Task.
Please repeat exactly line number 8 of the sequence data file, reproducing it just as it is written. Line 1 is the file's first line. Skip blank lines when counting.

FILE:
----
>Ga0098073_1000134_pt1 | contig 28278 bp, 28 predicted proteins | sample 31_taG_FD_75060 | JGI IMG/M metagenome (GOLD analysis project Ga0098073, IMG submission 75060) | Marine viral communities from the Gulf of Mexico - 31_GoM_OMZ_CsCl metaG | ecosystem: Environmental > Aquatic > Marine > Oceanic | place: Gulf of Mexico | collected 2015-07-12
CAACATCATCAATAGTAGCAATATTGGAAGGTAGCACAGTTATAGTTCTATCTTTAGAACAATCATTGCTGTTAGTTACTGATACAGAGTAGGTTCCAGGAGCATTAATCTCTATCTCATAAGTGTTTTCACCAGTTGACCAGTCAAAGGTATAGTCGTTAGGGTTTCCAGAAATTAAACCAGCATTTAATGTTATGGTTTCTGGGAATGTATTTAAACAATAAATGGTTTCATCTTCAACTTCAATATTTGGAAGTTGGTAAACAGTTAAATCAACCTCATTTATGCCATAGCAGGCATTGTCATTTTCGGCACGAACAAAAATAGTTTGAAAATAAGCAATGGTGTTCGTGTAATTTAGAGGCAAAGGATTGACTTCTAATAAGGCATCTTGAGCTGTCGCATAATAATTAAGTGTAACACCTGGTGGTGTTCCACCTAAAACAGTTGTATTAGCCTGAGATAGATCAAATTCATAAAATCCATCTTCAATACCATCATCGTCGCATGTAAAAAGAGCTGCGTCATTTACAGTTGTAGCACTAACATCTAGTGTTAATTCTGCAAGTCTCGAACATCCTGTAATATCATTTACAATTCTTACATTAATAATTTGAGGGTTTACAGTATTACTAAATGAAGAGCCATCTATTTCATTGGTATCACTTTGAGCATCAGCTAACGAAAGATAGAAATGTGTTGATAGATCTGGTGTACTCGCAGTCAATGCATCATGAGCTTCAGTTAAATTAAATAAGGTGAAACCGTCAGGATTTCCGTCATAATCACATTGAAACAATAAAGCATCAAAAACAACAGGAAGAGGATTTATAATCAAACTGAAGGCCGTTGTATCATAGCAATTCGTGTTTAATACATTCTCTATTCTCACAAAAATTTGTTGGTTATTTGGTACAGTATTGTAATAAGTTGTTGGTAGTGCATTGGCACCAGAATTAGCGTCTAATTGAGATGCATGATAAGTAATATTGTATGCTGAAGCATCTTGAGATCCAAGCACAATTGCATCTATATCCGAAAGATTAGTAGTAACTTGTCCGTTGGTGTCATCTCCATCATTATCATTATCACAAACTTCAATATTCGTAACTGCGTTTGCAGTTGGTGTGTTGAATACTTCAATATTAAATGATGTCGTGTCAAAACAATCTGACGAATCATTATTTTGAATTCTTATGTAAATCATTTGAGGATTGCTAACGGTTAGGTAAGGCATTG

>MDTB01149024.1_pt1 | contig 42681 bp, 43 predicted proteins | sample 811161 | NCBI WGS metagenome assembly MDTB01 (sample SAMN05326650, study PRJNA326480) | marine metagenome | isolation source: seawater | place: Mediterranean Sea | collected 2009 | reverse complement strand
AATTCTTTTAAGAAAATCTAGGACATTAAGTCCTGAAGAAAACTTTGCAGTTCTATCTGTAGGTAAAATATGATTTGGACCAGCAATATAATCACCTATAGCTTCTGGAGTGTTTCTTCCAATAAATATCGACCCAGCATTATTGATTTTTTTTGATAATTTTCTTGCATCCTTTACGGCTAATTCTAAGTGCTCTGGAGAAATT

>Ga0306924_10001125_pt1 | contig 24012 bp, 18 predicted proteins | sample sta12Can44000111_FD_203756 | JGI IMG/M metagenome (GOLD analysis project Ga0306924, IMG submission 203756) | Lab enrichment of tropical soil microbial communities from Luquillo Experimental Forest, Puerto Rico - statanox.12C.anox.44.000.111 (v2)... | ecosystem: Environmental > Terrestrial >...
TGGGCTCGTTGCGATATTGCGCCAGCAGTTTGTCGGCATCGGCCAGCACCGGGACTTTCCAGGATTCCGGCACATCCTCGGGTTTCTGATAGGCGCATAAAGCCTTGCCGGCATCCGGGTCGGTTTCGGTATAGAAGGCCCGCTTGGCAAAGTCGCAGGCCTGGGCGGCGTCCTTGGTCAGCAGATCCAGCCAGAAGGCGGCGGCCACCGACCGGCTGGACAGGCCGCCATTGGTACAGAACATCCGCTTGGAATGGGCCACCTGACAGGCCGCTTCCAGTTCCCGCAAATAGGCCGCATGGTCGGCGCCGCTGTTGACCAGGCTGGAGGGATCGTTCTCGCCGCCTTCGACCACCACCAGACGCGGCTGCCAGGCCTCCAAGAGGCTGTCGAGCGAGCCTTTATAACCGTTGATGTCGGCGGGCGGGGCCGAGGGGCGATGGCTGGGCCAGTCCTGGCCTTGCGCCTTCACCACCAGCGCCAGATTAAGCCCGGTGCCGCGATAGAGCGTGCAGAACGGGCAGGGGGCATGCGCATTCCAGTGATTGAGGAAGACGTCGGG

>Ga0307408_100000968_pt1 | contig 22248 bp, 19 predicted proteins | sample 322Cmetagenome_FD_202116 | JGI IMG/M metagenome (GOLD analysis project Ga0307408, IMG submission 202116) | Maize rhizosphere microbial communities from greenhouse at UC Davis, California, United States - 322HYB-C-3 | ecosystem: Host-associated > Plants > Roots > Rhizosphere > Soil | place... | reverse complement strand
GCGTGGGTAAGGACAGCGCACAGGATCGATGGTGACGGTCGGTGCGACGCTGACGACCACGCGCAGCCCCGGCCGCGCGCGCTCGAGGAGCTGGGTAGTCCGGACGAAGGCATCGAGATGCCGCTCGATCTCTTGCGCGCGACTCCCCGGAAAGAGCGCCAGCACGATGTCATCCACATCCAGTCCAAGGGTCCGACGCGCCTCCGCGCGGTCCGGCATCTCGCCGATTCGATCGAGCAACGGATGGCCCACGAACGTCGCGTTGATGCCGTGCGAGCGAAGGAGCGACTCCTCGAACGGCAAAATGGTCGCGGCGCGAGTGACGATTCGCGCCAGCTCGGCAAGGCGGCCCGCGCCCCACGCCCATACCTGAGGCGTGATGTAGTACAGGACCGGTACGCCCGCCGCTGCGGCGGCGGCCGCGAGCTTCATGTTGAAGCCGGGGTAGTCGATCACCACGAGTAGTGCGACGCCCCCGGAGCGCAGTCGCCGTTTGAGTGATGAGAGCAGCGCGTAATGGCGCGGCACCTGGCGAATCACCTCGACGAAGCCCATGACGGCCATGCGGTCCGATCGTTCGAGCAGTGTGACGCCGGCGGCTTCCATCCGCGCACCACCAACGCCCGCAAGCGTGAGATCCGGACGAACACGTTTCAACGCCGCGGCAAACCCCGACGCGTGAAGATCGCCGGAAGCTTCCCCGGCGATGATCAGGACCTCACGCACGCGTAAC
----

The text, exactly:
GCGTGGGTAAGGACAGCGCACAGGATCGATGGTGACGGTCGGTGCGACGCTGACGACCACGCGCAGCCCCGGCCGCGCGCGCTCGAGGAGCTGGGTAGTCCGGACGAAGGCATCGAGATGCCGCTCGATCTCTTGCGCGCGACTCCCCGGAAAGAGCGCCAGCACGATGTCATCCACATCCAGTCCAAGGGTCCGACGCGCCTCCGCGCGGTCCGGCATCTCGCCGATTCGATCGAGCAACGGATGGCCCACGAACGTCGCGTTGATGCCGTGCGAGCGAAGGAGCGACTCCTCGAACGGCAAAATGGTCGCGGCGCGAGTGACGATTCGCGCCAGCTCGGCAAGGCGGCCCGCGCCCCACGCCCATACCTGAGGCGTGATGTAGTACAGGACCGGTACGCCCGCCGCTGCGGCGGCGGCCGCGAGCTTCATGTTGAAGCCGGGGTAGTCGATCACCACGAGTAGTGCGACGCCCCCGGAGCGCAGTCGCCGTTTGAGTGATGAGAGCAGCGCGTAATGGCGCGGCACCTGGCGAATCACCTCGACGAAGCCCATGACGGCCATGCGGTCCGATCGTTCGAGCAGTGTGACGCCGGCGGCTTCCATCCGCGCACCACCAACGCCCGCAAGCGTGAGATCCGGACGAACACGTTTCAACGCCGCGGCAAACCCCGACGCGTGAAGATCGCCGGAAGCTTCCCCGGCGATGATCAGGACCTCACGCACGCGTAAC